Apr 7 2014
Research and Markets has announced the addition of the "Unmanned Aerial Vehicles: Electric UAVs 2014-2024" report to their offering.
Fixed Wing, Airship, Vtol, Quadcopter, Drone, Amphibians/Diving, Bat, Bird, Fly
Thousands of Unmanned Aerial Vehicles (UAVs) will be deployed in the next few years for both civil and military missions. Early adoption of new technologies will be employed: from smart skin to structural components and intelligent motors with integral gearing.
Electric power makes the use of wheel power for take-off possible because electric motors can give maximum torque from stationary. It gives us near silent operation, in the air and on the ground, with virtually no noise or gaseous emissions, something valued in both military and civil applications. For long range UAVs where batteries are inadequate and hybrid powertrains are necessary, there can still be silent take-off and landing.
Only electrics can give us new forms of UAV; intelligently swarming robot flies being just one example of new missions made possible by electric power in UAVs.
There is work on unmanned aircraft harvesting power from winds at altitude using kites and beaming it to earth. No, this does not break the laws of physics. Other UAVs are held aloft by lasers and one other project will result in upper atmosphere UAVs that stay aloft for five years just on sunshine.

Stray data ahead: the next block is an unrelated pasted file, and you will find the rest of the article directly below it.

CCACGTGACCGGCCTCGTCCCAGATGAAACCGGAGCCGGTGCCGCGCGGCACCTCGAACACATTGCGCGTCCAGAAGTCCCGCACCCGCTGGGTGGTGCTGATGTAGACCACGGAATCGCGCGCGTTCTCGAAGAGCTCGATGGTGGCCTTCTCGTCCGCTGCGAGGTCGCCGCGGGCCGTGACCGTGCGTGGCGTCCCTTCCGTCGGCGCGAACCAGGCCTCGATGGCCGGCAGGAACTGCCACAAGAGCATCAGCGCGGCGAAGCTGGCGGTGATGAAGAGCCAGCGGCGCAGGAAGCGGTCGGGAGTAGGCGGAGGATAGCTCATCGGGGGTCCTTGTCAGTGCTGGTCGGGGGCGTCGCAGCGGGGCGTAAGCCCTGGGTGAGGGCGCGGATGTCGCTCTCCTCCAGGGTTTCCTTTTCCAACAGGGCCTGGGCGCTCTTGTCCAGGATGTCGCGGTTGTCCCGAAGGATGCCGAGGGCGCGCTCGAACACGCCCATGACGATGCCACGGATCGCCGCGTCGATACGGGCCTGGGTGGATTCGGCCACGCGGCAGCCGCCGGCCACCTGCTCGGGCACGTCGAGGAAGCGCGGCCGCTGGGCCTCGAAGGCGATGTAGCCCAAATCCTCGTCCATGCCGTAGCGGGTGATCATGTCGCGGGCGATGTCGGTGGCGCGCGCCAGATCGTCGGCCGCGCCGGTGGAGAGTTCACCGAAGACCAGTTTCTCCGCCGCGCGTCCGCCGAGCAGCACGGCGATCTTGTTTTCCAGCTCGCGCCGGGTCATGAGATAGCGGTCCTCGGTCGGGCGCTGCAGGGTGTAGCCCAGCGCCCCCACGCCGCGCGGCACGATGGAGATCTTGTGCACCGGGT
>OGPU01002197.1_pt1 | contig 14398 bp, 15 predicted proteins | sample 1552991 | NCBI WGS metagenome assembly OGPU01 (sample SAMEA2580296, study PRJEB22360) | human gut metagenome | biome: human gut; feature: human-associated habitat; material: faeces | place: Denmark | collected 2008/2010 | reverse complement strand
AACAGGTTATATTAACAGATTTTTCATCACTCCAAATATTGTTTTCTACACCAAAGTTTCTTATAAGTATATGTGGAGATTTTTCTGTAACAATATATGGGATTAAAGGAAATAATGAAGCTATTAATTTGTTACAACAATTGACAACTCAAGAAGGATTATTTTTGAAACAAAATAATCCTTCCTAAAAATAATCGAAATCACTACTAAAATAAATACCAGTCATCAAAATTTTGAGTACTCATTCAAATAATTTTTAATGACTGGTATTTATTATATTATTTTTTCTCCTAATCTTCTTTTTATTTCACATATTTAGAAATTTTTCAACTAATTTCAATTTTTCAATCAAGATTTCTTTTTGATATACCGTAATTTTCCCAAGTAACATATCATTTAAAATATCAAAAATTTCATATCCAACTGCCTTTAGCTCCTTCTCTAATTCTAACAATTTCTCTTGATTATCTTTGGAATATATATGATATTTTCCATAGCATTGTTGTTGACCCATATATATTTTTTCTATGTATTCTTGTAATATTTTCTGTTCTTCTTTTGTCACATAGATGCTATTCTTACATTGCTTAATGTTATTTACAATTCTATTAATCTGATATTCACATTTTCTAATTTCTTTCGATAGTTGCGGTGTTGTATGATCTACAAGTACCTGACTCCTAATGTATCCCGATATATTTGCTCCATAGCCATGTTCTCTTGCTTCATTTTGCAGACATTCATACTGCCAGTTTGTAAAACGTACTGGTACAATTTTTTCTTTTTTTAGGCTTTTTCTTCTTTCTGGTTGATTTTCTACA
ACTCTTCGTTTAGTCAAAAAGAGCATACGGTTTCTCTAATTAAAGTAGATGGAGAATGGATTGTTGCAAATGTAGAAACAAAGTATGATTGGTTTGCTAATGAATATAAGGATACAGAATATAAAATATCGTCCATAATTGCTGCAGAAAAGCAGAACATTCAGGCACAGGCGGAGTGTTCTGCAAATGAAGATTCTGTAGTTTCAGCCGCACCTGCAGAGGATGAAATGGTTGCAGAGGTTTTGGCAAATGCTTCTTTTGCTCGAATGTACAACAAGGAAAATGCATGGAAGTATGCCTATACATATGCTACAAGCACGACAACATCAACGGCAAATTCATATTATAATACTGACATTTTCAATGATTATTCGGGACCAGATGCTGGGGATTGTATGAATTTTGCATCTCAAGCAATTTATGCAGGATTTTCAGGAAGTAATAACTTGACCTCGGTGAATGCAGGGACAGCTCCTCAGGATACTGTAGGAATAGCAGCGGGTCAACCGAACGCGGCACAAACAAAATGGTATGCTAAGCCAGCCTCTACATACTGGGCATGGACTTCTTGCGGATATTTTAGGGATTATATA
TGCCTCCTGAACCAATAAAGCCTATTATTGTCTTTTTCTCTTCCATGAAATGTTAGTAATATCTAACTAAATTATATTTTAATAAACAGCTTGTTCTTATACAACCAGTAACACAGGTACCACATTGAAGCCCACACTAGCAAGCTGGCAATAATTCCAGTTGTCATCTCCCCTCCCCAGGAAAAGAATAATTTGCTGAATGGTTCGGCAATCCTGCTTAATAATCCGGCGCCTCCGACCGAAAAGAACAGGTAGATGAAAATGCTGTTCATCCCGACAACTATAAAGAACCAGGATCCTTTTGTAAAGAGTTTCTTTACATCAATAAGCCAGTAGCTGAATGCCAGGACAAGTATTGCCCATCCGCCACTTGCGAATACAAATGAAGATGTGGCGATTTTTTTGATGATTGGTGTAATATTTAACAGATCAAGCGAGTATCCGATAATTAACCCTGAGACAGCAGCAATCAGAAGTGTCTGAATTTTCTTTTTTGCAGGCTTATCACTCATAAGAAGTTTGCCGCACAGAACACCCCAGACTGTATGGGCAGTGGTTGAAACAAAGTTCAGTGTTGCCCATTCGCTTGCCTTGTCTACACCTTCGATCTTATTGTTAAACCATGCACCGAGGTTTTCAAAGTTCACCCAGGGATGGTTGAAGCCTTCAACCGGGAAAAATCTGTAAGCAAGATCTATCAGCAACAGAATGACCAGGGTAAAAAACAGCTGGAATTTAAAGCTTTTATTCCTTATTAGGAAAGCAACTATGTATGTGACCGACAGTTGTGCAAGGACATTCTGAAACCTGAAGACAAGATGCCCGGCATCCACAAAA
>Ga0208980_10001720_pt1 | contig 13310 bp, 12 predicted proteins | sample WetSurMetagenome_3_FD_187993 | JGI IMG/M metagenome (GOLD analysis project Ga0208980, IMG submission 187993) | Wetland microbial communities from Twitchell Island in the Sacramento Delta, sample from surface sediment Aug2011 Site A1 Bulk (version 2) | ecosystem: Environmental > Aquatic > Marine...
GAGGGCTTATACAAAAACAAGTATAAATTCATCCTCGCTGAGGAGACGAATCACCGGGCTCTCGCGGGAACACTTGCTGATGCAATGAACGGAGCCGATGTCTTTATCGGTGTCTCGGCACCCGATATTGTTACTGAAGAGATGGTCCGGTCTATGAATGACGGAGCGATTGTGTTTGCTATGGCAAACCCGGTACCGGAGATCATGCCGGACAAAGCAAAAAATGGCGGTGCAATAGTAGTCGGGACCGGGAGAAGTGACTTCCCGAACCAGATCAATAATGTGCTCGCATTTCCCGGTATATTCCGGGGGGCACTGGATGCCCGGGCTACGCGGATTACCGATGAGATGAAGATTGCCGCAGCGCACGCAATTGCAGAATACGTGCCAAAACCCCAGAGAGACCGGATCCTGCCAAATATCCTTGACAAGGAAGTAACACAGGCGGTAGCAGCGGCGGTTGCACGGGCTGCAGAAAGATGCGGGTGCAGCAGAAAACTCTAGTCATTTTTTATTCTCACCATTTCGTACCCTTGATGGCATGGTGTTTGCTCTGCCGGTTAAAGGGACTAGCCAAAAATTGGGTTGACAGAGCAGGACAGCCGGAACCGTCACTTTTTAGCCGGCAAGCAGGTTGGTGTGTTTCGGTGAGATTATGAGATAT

There is a concept of a military UAV, maybe hybrid electric, which performs its mission then dives like a gannet and hides underwater. Vertical take-off and landing UAVs are now commonplace, the best known being toys that can be programmed in a desired pattern of flight but there are also military and professional civil versions being deployed.
Key Topics Covered:
1. EXECUTIVE SUMMARY AND CONCLUSIONS
4. SMALL UNMANNED AERIAL VEHICLES AND OTHER EXOTICA
5. UAV DEPLOYMENT
6. FIFTEEN YEAR TIMELINE AND MARKET NUMBERS
For more information visit http://www.researchandmarkets.com/research/jzhx2m/unmanned_aerial